On Friday last week, longtime co-publisher of DC Comics Dan Didio was fired by the company’s parents AT&T and Warner Bros. After more than 15 years with DC, Didio’s exit was both sudden and surprising. The parties involved offered scant details about the ouster. Left with only speculation, fans wondered if the dispute involved creative differences or something more sinister. All we knew was that Didio stood accused of creating an inhospitable work environment for creators. Fans of DC and comics’ shop gossip know that Didio was known to be a strict micromanager of all things DC. The New 52 reboot, initially a success and then quickly done away with, required a sign-off from the co-publisher for every decision. As the current “Rebirth” saga gives way to “Generation Five” (also known as 5G), it appears Didio’s close involvement proved to be too much for his bosses.
Dan Didio Allegedly Fired From DC for Not Giving Creators Enough Room to Experiment
Image via DC
To be clear, no one who works for DC or worked for Didio has gone on-the-record to say that his management style was a problem. In fact, those from the industry who spoke up for Dan Didio after he was fired praised his love of comics and the DC canon. Creators like Tom King, Greg Capullo, Dan Jurgens, and others all praised Didio’s leadership and commitment to the comics industry. Yet, according to reports on the comics’ industry grapevine, Didio’s leadership meant micromanaging the storytelling throughout these many continuity reboots and crises.
While DC storytellers were working out the planning of 5G, which reportedly will focus on the idea of “Hypertime” put out in the Doomsday Clock finale, Didio was fairly hands-off. At least, he was at the beginning. When he started to leak concepts and timelines at comic cons and panels, this created greater pressure in DC offices for the development of this new project. Then, top people at DC started to leave. First editor Pat McCallum went away for the holidays and never came back to work. Then Alex Antone left DC for Skybound Entertainment. This gave the impression to the public that creative differences over 5G flared up, leaving Didio alone to manage the rollout.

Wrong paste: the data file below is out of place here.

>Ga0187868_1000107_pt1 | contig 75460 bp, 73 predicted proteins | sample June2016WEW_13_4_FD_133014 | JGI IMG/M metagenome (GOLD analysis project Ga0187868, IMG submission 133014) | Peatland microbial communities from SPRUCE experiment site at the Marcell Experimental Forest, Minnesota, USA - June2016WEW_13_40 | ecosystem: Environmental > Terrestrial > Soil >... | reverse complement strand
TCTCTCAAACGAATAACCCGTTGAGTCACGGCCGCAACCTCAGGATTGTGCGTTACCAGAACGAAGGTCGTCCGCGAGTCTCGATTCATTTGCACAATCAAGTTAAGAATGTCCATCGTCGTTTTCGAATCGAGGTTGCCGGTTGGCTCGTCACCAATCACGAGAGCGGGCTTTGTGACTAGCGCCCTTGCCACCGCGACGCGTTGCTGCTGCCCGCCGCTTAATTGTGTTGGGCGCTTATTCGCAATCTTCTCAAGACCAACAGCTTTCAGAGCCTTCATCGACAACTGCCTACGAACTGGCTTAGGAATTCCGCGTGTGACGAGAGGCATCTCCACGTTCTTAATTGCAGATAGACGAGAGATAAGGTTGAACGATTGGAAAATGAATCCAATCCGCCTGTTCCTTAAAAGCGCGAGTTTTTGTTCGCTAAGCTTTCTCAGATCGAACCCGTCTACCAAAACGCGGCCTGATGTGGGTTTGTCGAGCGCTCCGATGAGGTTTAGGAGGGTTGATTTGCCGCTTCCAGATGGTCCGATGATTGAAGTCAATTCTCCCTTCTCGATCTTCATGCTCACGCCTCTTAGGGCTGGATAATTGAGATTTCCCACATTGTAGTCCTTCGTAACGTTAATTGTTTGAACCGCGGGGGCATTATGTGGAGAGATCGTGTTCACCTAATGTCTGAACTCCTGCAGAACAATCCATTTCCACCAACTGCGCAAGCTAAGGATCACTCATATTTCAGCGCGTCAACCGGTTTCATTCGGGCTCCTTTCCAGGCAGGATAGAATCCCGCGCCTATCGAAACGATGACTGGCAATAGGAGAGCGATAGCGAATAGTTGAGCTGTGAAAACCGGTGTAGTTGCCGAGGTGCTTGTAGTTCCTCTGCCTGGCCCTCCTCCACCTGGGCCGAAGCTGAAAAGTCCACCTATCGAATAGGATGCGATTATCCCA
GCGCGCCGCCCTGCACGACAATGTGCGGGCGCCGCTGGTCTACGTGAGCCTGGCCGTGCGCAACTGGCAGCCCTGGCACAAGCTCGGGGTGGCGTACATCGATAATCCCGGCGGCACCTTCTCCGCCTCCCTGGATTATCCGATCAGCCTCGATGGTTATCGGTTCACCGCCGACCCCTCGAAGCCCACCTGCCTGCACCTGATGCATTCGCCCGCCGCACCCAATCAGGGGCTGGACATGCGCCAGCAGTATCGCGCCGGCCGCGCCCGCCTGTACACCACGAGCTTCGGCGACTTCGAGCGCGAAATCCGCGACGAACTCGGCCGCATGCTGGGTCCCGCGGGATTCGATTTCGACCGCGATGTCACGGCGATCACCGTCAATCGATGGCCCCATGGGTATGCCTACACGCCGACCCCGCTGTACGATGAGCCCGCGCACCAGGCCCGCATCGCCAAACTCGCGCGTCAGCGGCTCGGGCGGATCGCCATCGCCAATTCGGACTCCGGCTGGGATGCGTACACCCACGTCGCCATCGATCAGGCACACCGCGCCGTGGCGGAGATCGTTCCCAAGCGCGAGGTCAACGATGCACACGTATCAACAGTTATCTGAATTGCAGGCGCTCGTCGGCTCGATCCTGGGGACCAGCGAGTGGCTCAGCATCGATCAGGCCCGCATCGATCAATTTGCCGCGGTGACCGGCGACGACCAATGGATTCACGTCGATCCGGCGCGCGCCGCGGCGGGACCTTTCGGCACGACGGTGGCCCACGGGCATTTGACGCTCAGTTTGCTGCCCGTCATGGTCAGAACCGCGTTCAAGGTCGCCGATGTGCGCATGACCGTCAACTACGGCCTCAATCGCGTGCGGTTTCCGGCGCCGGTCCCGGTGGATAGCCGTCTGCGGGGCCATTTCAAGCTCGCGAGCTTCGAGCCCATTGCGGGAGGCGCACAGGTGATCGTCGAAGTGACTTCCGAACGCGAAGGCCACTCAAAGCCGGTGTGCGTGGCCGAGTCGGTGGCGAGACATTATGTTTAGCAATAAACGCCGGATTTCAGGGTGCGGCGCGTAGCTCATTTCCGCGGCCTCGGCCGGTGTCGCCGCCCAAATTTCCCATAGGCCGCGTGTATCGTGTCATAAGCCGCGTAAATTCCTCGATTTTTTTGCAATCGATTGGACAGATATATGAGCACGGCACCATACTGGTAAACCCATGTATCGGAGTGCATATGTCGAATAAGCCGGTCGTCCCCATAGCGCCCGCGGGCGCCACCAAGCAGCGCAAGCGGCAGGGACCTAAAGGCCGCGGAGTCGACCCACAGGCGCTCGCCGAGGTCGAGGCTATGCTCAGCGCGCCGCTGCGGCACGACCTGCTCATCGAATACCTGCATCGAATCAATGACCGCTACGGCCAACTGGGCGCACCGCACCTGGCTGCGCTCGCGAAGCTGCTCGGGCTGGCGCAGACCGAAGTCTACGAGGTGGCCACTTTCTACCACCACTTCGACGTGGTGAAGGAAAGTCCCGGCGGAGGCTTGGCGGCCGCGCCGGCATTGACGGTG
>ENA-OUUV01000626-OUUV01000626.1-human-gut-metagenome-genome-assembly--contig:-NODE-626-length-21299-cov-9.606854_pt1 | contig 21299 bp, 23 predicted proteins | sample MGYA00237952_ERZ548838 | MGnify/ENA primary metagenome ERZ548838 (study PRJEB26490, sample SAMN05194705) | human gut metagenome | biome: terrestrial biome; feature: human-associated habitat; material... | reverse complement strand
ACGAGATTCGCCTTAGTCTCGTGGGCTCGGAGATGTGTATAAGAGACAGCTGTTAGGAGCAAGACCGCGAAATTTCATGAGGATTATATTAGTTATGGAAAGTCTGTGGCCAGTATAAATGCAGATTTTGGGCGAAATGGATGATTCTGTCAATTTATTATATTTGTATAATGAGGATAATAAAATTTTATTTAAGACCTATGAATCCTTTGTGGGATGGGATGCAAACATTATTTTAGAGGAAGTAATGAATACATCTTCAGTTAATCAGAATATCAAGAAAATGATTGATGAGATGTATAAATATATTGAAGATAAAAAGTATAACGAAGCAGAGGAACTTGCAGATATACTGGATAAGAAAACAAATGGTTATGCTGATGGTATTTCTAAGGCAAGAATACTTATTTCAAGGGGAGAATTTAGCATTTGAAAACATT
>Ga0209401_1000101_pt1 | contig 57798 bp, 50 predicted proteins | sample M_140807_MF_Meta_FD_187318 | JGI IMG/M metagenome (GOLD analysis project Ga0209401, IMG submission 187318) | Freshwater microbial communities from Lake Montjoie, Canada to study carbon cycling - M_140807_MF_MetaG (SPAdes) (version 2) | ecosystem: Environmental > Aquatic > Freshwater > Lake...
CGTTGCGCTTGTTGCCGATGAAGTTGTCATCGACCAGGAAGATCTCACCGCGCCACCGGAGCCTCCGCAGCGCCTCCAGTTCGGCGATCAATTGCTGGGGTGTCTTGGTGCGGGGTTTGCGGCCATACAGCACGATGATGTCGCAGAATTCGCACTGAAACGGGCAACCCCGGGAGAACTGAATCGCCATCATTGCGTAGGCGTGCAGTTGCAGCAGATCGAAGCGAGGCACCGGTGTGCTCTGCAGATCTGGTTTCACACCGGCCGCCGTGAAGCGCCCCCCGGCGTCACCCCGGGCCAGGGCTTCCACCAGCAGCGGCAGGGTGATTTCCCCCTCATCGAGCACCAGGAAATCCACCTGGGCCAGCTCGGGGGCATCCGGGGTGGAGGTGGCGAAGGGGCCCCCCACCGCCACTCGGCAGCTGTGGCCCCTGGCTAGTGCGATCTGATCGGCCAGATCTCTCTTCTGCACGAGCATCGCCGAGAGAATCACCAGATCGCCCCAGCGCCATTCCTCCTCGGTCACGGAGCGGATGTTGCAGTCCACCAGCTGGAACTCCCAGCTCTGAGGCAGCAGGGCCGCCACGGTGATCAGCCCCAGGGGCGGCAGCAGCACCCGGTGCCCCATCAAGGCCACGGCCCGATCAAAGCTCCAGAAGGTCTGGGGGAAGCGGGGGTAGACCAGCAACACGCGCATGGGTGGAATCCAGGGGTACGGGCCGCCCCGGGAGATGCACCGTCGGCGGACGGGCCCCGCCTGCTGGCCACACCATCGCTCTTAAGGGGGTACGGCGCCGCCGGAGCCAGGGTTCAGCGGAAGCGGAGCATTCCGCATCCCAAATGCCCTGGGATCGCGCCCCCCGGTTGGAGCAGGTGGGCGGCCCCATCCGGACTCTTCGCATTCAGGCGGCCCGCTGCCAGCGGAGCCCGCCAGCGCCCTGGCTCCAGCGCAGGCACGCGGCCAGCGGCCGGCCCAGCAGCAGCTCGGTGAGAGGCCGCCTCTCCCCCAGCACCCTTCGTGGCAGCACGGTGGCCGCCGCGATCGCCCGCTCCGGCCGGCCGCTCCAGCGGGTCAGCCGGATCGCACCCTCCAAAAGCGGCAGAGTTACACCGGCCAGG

At the time of this writing, 5G is reportedly still going to roll out starting with Generation Zero: Gods Among Us on Free Comic Book Day. This would be followed by Generation One: Age of Mysteries.
For his part, Didio is taking the high-road and hasn’t said much about his firing. Though he has made a comment.
As he wrote on Facebook:
“Overwhelmed and humbled by the outpouring of love and support and it leaves me at a loss for words (first time for everything). So, instead, I’ll turn to what was said nearly five years ago on April 10, 2015 to best sum up how I feel. Love to you all.”
He then included a video of a speech he gave when DC closed their New York offices for their new Los Angeles digs.
Yet, a report from BleedingCool.com says that their sources tell them that Didio got back to his micromanaging ways. So, anticipating a war between Dan Didio and the creators, it seemed the higher-ups decided it would be easier if he were fired. Still, it now leaves just Jim Lee as the sole person in the publisher role. With all of the DC projects in the works at DC Universe/HBO Max, CW, and the film side of the house, he now has to divert more attention to the 5G launch. Still, without the strict oversight of someone like Didio, the 5G project could end up creating the very sort of continuity mistakes and problems these events are meant to correct. It also puts into question some of the things Didio promised, like the first black Batman.
Why do you think Dan Didio was fired from DC? Do you agree with it or do you think he was the “Kevin Feige” of DC comics? Share your thoughts in the comments below.
Featured image by Luigi Novi via Wikimedia Commons
Joshua M. Patton is a father, veteran, and writer living in Pittsburgh, PA. The first books he read on his own were comics, and he's loved the medium ever since. He is the greatest star-pilot in the galaxy, a cunning warrior, and a good friend. His book "What I Learned: Stories, Essays, and More" is available in print from Amazon and from all electronic booksellers.